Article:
WINNIPEG — The executive director of Jewish Women International of Canada (JWIC) is looking to Winnipeg’s Jewish community to serve as a role model and national leader in raising the awareness of violence against women in Jewish society.
From left are Al Benarroch of Winnipeg Jewish Child and Family Services; Penny Krowitz, executive director of Jewish Women International of Canada; and JWI Winnipeg representative Mary Ann Rosenbloom at a recent meeting of the Winnipeg’s task force to end violence against women.
“It has to be a sustained effort though,” Penny Krowitz told representatives of several community organizations at the recent inaugural meeting of the Winnipeg Jewish Community Task Force to End Violence Against Women, held at the Asper Jewish Community Campus.
“This won’t work if it turns out to be a one-off program,” she added.
The campaign is being led by Jewish Child and Family Services and JWI of Winnipeg. Representatives from the Jewish Federation of Winnipeg, the Rady Jewish Community Centre, the Gray Academy of Jewish Education, JSA-Hillel, Congregation Etz Chayim, the Gwen Secter Creative Living Centre and Chabad also attended.
“Ending violence against women has been our primary focus for the past four years,” said JWI Winnipeg leader Mary Ann Rosenbloom, who is also a member of the JWIC board. “With Penny available to help kick this off, we felt that this was the right time to engage the wider community.”
Krowitz said that until the mid-1980s, little was known about domestic violence in the Jewish community. “Until B’nai Brith Women [JWI’s former incarnation] became involved, Toronto’s Jewish Family & Child Services saw very few cases,” she said. “Now, the JFC [Jewish Family and Child] has a constant domestic-abuse caseload of about 350 women and five social workers on staff to help them.”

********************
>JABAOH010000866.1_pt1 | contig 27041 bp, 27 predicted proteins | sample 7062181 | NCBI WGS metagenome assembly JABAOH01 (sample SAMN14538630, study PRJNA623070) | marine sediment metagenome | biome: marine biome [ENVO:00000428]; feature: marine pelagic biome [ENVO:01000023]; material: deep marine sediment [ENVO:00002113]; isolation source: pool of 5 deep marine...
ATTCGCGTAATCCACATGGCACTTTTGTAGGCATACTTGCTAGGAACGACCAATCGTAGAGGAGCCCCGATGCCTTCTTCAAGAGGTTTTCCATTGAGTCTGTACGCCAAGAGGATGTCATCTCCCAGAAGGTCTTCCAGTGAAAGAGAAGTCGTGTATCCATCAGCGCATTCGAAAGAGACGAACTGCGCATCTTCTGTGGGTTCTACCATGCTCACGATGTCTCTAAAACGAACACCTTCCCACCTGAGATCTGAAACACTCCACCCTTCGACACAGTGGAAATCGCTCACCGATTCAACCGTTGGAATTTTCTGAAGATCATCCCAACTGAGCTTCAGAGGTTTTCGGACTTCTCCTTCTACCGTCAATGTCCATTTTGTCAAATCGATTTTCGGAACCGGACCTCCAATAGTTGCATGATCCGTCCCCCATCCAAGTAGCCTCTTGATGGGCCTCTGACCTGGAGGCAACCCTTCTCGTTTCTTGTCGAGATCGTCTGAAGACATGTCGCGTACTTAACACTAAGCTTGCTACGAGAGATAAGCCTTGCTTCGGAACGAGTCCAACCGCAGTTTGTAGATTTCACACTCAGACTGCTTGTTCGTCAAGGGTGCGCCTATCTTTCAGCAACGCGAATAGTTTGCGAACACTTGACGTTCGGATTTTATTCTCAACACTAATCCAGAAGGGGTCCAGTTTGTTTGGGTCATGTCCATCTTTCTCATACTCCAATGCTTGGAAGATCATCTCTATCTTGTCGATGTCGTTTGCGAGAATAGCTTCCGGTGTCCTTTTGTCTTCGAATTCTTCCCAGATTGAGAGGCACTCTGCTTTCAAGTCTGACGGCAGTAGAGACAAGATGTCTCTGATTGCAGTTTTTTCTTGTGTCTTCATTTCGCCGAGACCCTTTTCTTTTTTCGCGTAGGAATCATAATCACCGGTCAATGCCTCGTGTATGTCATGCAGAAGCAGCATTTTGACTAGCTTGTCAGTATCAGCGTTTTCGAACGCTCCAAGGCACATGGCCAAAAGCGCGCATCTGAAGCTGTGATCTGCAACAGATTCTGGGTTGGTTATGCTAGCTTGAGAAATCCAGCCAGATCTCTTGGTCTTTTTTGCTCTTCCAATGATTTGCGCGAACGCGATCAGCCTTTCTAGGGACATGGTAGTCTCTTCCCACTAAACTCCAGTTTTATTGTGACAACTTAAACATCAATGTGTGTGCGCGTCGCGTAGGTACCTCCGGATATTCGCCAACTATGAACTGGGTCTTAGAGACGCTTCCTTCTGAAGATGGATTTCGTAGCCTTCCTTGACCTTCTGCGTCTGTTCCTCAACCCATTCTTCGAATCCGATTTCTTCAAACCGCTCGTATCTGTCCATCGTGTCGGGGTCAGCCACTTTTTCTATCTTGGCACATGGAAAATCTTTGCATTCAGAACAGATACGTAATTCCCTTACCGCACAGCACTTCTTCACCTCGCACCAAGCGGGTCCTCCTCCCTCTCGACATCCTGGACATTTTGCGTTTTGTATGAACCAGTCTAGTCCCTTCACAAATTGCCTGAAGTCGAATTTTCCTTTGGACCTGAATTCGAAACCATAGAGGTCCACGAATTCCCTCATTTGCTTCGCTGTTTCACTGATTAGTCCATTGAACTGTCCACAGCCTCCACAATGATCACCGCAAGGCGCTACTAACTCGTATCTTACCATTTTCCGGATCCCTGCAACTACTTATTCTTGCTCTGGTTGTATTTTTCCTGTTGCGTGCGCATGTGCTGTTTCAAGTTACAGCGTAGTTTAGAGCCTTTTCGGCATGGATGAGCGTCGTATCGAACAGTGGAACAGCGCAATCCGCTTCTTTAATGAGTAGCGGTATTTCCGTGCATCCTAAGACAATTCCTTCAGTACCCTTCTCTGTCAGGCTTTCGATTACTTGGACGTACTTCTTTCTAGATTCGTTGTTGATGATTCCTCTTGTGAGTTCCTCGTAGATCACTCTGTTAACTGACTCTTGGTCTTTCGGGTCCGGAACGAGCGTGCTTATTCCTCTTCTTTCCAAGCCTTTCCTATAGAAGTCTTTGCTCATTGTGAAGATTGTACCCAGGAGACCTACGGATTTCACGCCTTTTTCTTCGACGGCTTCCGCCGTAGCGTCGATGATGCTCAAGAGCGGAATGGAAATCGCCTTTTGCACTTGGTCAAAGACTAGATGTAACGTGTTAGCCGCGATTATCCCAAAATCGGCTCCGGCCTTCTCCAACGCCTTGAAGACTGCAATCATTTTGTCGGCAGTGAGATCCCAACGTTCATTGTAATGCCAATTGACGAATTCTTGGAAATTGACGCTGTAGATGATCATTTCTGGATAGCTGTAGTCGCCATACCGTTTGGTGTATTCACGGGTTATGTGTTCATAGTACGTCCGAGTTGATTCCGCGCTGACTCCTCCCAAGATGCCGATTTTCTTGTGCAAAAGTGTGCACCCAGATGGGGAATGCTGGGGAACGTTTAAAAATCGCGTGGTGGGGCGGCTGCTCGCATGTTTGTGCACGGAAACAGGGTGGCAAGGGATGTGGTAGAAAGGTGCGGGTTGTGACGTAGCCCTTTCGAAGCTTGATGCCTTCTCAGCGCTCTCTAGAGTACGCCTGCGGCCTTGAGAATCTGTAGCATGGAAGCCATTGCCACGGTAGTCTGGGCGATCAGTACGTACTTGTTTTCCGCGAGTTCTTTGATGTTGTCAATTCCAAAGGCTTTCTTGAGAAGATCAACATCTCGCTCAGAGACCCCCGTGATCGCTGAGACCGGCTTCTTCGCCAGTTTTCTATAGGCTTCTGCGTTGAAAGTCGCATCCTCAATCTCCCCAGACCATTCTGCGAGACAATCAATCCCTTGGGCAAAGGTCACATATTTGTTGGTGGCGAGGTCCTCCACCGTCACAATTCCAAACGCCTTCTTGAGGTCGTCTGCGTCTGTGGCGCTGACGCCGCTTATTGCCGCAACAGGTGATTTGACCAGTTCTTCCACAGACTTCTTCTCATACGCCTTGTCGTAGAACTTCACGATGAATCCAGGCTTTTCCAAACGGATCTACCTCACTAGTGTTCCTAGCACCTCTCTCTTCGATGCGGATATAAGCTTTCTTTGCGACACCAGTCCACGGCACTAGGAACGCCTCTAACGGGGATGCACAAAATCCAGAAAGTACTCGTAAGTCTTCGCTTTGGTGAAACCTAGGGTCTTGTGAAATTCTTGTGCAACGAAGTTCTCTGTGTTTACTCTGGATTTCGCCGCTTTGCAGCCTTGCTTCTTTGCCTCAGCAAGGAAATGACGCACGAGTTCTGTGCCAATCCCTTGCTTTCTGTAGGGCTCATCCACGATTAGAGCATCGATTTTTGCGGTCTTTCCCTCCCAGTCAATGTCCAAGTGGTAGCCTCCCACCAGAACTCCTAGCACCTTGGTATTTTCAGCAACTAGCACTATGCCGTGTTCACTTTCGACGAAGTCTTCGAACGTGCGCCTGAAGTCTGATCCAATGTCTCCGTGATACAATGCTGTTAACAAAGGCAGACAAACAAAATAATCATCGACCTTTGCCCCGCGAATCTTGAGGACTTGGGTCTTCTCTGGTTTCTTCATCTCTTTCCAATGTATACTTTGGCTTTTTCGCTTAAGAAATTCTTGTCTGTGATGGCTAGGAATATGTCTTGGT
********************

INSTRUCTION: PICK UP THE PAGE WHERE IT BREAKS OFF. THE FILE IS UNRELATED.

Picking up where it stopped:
She noted that JWI’s Toronto chapter operates two shelters for Jewish women fleeing abusive home environments, while Winnipeg’s branch has an arrangement with the local shelter Alpha House for Jewish women.
“Jewish women who have been abused are referred to JWI in Toronto by JFC,” Krowitz said. “We have volunteers who befriend the women, take them out to appointments with doctors and lawyers, babysit for them and generally care about them.”
Although there are no specific figures for abuse in the Jewish community, Krowitz reported that one in five Canadian women has been or will be abused at some point. “We believe that the numbers in the Jewish community are about the same,” she said.
She pointed out that domestic abuse is about control – not anger – and that it can take many forms. While such abuse is often associated with physical violence, she said, the abuse/control can be emotional, financial, sexual and spiritual.
“There is a very fine line between acceptable and abusive behaviour,” she said.
According to a 2004 JWI report, abuse cuts across all age, religious and socio-economic groups; Jewish women wait longer than non-Jewish women to seek help because of concerns over losing their children and their financial status, as well as feeling ashamed; and Jewish women are reluctant to seek help from non-Jewish agencies.
Jewish women stay in abusive relationships up to 10 years longer than non-Jewish women, Krowitz noted.
“We found that some women will approach their rabbi if their rabbi has spoken publicly about the issue already,” she said.
“There was one rabbi in Toronto who contacted us after a couple of women in his congregation approached him. He didn’t know what to do. We educated him, and he spoke about the issue in a sermon around Chanukah. He and the JFC received several calls right after that.”
She also spoke about a JWI Toronto program aimed at sensitizing high school and university students to the problem.
One of the observations made at the Winnipeg meeting was that there were few men in attendance. Krowitz pointed out that domestic violence is more of a men’s issue than a women’s issue, as men are the abusers in 95 per cent of cases.